contends that Atrium's opposition to Harvest's
anti-SLAPP motion was due on November 12, 2019. Mot. at 7. On
November 12, 2019, that same day, the Court ordered that
"[t]he hearing on Stipulating Defendants' Motions to
Dismiss . . . which are presently set before this Court for
December 2, 2019, are continued to March 2, 2020[.]"
Dkt. 36. The Court's order, however, specifically
referenced Harvest's anti-SLAPP motion as one of the
motions for which the Court was continuing the hearing from
December 2, 2019, to March 2, 2020. Id. On November
14, 2019, after Harvest submitted a request for clarification
noting that Harvest "was not a stipulating
defendant," the Court clarified that, '[o]n the
Court's own motion," the Court was continuing the
hearing on Harvest's anti-SLAPP motion to March 2, 2020.
Order at 2. Because the Court's initial order on November
12, 2019, the same day on which Atrium's opposition would
have been due, specifically referenced Harvest's
anti-SLAPP motion by its docket number and continued the
hearing on that motion until December 2, 2019, the Court
concludes that Atrium was not required to file an opposition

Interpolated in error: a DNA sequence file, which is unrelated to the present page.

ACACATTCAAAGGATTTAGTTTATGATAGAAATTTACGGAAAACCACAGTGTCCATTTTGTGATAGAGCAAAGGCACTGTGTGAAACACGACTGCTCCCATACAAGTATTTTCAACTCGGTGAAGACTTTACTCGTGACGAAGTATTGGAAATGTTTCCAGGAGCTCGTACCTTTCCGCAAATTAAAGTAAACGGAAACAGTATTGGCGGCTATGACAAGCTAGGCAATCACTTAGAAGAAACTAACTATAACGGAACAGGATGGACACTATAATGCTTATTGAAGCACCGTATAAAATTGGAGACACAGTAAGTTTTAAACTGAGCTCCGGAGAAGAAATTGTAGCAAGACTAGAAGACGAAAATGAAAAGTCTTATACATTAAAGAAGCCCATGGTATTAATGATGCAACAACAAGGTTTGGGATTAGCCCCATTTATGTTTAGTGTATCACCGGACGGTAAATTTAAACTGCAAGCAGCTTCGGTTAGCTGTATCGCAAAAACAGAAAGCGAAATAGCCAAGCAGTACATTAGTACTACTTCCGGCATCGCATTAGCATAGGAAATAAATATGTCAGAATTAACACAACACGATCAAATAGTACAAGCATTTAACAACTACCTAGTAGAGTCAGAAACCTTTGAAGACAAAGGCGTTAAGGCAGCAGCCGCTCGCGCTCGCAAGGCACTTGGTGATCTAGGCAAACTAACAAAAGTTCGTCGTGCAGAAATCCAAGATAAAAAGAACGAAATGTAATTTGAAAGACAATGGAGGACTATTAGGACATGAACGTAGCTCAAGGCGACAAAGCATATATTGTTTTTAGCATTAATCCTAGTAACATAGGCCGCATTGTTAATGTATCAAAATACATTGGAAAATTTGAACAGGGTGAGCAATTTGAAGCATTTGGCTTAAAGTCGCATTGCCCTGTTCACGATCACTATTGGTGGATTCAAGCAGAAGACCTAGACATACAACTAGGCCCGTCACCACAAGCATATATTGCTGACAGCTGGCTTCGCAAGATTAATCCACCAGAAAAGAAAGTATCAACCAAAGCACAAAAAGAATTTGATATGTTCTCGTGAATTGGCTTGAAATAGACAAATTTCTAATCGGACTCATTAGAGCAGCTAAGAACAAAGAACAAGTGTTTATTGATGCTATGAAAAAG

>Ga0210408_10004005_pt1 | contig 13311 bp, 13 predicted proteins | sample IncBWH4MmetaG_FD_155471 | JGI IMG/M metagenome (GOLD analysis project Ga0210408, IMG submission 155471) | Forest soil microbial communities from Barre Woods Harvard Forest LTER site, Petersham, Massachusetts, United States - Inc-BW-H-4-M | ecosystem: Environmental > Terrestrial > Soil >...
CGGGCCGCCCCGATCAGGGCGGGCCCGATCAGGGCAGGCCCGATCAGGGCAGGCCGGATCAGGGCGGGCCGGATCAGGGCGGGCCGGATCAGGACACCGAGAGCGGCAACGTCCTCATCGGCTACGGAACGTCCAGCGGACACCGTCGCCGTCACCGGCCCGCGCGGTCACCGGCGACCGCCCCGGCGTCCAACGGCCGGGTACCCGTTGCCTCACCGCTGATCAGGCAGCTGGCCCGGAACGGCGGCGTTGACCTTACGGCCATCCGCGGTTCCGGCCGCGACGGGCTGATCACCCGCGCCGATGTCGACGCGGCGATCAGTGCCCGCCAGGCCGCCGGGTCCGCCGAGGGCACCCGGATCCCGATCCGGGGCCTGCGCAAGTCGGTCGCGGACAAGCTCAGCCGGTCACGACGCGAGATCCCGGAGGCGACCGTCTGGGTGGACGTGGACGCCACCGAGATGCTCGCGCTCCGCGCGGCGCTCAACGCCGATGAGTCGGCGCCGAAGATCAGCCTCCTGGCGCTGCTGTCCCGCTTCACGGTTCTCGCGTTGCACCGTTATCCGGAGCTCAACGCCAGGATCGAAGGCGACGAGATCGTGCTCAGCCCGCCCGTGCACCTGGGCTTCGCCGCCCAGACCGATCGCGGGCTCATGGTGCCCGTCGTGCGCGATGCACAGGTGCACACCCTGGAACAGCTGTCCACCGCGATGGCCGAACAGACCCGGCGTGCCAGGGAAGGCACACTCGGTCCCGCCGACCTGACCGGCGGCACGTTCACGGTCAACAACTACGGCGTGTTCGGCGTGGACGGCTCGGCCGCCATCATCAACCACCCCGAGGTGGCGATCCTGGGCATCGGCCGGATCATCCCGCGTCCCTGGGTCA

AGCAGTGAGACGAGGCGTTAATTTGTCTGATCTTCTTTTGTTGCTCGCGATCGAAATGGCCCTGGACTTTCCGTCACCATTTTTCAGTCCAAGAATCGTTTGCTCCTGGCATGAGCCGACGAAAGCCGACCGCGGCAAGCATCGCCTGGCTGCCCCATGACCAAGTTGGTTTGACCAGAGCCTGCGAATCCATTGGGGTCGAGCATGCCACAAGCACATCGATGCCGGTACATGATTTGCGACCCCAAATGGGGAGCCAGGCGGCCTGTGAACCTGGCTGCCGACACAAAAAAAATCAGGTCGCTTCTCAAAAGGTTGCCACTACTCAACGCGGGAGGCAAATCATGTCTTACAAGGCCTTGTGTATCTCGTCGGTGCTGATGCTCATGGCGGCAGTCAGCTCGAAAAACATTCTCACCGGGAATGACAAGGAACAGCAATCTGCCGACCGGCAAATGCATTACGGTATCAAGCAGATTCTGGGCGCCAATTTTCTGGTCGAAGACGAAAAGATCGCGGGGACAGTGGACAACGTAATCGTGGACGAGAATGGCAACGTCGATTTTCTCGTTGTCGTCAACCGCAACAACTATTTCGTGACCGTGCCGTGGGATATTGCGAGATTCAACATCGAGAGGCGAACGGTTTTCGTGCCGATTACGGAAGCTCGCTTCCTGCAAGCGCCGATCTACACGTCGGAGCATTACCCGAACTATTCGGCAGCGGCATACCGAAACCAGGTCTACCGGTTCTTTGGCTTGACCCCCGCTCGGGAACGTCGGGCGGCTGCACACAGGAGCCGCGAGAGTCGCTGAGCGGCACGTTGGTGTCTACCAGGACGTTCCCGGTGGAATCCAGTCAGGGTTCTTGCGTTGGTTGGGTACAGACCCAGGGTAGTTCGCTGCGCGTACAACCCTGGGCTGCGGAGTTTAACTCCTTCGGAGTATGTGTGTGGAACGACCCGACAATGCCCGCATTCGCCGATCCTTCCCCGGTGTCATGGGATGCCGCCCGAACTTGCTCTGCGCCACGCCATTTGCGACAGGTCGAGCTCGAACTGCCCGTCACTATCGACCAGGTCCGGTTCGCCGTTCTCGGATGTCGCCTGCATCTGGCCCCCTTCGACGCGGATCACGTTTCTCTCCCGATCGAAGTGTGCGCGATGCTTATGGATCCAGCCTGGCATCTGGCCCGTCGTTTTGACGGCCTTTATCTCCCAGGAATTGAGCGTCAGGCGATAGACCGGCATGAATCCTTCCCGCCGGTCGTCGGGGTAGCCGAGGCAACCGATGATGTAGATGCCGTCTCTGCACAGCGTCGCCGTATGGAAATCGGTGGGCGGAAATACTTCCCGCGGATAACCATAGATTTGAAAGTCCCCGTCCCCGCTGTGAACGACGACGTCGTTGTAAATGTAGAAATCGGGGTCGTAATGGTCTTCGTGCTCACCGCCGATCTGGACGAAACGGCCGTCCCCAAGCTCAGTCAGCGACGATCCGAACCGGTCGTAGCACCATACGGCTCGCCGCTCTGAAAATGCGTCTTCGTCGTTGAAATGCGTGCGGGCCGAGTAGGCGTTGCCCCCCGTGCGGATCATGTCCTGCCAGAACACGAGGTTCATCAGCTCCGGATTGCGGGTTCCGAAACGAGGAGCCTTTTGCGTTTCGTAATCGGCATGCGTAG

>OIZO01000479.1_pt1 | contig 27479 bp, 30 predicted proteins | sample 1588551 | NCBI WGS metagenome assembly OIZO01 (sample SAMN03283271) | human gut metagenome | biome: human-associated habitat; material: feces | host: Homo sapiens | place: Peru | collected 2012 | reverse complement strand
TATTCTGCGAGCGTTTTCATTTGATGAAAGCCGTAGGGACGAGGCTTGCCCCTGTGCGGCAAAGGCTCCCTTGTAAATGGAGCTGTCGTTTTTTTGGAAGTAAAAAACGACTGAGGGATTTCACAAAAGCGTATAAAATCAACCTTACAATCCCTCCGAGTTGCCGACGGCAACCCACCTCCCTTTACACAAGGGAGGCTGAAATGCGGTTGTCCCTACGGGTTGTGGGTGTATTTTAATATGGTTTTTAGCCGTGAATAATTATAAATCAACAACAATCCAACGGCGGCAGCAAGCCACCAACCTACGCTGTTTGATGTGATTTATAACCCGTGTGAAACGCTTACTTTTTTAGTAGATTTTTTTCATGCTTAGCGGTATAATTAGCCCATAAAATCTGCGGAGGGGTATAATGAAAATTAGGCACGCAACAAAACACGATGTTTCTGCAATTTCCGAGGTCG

to Harvest's anti-SLAPP motion on November 12, 2019.
Therefore, for the purposes of Local Rule 7-9, Atrium's
time for filing an opposition did not expire, and Atrium need
not seek an extension by way of a motion pursuant to Rule
6(b) that demonstrates that Atrium "failed to act
because of excusable neglect." Fed.R.Civ.P. 6(b)(1)(B).
"[d]istrict courts have 'inherent power' to
control their dockets." S. California
Edison Co. v. Lynch, 307 F.3d 794, 807 (9th Cir. 2002).
Indeed, "[t]he district court has considerable latitude
in managing the parties' motion practice and enforcing
local rules that place parameters on briefing."
Christian v. Mattel Inc., 286 F.3d 1118, 1129 (9th
Cir. 2002). To the extent that Atrium was required to file an
opposition brief on November 12, 2019, the Court's
November 14, 2019 order clarified that although Harvest was
not a party to the joint stipulation between Atrium and the
stipulating defendants, the Court was continuing the hearing
on Harvest's anti-SLAPP motion to March 2, 2020, and that
"[t]he briefing deadlines . . . shall be calculated from
this new hearing date." Order at 2.
foregoing reasons, the Court DENIES
Harvest's ex parte application. The hearing on
stipulating defendant's motions to dismiss and
Harvest's anti-SLAPP motion shall remain set for hearing
on March 2, 2020, at 10:00 a.m.
Additionally, the briefing ...